8:00 AM EDT, August 5, 2013
Kevin Rector made some good arguments for not boycotting the Sochi Olympics, but he is overlooking some important issues ("Why boycotting Winter Olympics in anti-gay Russia isn't the right move," Aug. 1).
First, the law prohibiting gay propaganda is an adjunct to a recently passed law that prohibits gay people from adopting children.
Both these laws are based upon a scientific fallacy that the citizenry accepts as doctrine. It's untrue he lie that gay people are a threat to children.
On top of that is a law that is so ambiguous that it means whatever its enforcers want it to mean. Therefore, it effectively re-criminalizes homosexuality in the Russian Federation. There are rumors that Russian President Vladimir Putin's next move is to remove children from gay parents.
Criticism of Russian officials apparently is also a criminal offense.
Two Russian lawmakers requested prosecutors to launch a criminal case against a prominent Russian gay rights activist over his tweets. They complained to the Russian prosecutor general's office that Nikolai Alexeyev posted rude and offensive remarks about them while commenting on the adoption of the so-called "gay propaganda ban."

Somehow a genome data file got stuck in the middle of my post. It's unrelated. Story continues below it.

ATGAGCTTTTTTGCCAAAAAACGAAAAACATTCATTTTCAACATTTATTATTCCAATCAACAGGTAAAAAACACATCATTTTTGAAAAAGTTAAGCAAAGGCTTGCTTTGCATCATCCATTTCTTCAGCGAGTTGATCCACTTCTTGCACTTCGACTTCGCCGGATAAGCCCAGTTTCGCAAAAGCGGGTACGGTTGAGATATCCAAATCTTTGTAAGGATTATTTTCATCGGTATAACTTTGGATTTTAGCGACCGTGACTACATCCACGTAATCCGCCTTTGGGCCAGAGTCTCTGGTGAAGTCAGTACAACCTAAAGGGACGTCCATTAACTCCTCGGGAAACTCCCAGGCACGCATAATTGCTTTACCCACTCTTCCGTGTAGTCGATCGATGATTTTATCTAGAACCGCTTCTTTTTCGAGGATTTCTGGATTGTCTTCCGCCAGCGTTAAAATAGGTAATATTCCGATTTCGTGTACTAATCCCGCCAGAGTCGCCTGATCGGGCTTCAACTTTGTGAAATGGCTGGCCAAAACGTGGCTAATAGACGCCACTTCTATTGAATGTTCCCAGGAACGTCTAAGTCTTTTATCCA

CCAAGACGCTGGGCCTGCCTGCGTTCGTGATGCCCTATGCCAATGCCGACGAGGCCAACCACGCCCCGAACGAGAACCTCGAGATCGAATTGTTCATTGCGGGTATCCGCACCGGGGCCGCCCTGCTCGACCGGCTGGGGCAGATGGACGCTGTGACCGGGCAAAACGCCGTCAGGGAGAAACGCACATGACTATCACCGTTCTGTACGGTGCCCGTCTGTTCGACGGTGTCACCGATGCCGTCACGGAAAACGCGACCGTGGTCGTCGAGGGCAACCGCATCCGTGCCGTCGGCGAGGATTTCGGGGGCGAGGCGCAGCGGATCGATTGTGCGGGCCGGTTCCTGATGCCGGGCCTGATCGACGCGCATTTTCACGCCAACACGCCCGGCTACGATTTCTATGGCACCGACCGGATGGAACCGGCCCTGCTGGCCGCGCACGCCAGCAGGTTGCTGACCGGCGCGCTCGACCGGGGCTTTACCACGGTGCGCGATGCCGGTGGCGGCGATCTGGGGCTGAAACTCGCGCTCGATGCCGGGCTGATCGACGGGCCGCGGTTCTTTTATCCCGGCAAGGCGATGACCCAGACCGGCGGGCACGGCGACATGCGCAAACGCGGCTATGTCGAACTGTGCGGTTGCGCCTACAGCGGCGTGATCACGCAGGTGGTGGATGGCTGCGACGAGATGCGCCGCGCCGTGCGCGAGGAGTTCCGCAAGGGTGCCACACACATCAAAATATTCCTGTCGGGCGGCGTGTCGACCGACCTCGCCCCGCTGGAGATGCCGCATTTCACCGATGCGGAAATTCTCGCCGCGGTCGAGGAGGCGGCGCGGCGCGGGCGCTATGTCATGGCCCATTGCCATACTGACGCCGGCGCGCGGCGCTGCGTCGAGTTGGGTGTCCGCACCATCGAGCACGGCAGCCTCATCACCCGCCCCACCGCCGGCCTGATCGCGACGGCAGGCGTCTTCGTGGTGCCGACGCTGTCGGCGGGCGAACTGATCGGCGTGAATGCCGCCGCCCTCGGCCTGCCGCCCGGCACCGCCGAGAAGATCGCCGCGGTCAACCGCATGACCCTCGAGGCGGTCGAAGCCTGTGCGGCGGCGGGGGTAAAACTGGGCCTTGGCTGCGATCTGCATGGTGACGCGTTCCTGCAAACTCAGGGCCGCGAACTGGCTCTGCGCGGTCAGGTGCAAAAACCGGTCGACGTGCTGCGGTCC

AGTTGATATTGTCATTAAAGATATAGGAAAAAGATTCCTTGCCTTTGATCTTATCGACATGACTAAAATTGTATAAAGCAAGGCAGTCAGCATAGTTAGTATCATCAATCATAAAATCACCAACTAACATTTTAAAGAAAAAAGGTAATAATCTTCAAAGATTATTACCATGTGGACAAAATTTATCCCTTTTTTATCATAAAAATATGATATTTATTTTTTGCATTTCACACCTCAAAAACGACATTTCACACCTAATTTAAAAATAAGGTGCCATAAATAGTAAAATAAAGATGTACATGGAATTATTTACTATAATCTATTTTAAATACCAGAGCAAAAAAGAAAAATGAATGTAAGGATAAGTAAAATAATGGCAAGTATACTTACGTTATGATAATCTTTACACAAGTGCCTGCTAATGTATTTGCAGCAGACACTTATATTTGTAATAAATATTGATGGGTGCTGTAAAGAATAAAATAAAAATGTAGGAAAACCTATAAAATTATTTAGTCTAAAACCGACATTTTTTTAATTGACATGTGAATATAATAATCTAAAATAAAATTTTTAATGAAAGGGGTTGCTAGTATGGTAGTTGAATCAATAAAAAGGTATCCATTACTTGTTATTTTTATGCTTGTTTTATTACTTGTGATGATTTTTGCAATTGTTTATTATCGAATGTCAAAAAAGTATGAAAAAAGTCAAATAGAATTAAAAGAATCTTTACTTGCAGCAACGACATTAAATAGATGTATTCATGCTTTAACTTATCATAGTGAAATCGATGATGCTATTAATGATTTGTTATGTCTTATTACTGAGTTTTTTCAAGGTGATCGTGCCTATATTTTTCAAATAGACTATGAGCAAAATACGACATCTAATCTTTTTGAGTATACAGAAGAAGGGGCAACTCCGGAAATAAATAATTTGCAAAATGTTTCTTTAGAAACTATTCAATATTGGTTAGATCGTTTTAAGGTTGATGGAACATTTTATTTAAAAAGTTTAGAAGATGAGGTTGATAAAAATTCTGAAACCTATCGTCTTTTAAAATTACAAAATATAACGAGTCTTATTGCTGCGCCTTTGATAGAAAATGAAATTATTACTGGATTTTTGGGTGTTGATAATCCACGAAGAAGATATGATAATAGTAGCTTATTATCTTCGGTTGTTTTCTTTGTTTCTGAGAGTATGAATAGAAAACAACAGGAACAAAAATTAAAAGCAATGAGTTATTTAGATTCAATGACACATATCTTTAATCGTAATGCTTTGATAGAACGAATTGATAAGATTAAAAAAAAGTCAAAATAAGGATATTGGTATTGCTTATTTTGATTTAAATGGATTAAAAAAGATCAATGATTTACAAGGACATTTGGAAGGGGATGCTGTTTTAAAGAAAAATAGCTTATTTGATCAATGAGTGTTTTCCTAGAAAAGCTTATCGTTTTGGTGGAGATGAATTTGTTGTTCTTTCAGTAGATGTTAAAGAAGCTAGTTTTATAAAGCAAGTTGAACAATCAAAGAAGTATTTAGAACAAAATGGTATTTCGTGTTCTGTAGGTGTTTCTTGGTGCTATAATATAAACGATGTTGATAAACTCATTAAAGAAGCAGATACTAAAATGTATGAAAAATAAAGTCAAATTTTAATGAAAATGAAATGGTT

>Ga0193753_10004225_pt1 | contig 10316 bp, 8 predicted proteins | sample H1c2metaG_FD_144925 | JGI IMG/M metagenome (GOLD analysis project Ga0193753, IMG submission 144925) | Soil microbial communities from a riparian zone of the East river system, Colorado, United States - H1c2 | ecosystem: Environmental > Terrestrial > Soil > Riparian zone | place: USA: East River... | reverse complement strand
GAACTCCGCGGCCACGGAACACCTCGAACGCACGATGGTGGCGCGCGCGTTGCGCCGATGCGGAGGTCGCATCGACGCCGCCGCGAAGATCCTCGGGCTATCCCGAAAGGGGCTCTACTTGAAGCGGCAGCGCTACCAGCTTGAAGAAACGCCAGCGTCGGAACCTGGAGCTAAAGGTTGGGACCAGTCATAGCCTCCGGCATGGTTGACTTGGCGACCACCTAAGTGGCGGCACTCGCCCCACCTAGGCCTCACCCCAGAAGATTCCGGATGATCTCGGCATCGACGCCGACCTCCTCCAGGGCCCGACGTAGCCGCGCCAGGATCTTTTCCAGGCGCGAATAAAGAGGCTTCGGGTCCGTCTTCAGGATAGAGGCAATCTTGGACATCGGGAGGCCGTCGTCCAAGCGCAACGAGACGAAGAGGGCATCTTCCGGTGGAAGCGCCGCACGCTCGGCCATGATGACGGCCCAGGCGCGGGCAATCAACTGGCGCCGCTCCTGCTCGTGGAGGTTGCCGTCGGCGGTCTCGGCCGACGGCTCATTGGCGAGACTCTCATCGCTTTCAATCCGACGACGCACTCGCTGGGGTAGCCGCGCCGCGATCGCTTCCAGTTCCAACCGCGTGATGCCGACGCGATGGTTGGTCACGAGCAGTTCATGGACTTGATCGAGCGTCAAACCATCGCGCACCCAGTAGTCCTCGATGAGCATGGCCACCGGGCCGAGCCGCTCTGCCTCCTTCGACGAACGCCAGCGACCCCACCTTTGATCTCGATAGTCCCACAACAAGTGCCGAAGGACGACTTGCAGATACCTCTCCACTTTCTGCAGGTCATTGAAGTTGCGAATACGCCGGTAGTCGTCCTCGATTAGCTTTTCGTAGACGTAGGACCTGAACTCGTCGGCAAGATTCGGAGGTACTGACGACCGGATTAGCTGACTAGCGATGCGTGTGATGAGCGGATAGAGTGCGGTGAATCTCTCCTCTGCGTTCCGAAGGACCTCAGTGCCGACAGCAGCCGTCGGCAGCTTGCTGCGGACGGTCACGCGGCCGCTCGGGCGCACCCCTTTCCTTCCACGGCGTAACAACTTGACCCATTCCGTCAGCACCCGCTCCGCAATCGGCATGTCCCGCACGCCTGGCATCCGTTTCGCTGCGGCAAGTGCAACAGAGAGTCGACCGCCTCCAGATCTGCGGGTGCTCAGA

If all this wasn't bad enough, it seems that the Russian government is encouraging its anti-gay fringe element. I am particularly upset at the violence and derision directed at gay teens — as if life in Russia wasn't difficult enough for them. Skinheads and other miscreants are attacking gays at will, seemingly with impunity.
One minority group has lost freedom of speech, freedom of assembly and the right to be who they are. As a Jew, I loathe comparisons to Nazi Germany, but I am clearly reminded of the Nuremberg Laws of 1935.
Those laws too were based on racial pseudo-science. At the time, the Jewish population of Germany was under 500,000.
More than seven million LGBT individuals are living in the Russian Federation. They are being devalued as human beings and that could have terrible consequences.
I feel for the athletes, but they will survive. Some of Russia's gay citizens may not.
David Cary Hart, Miami Beach, Fla.
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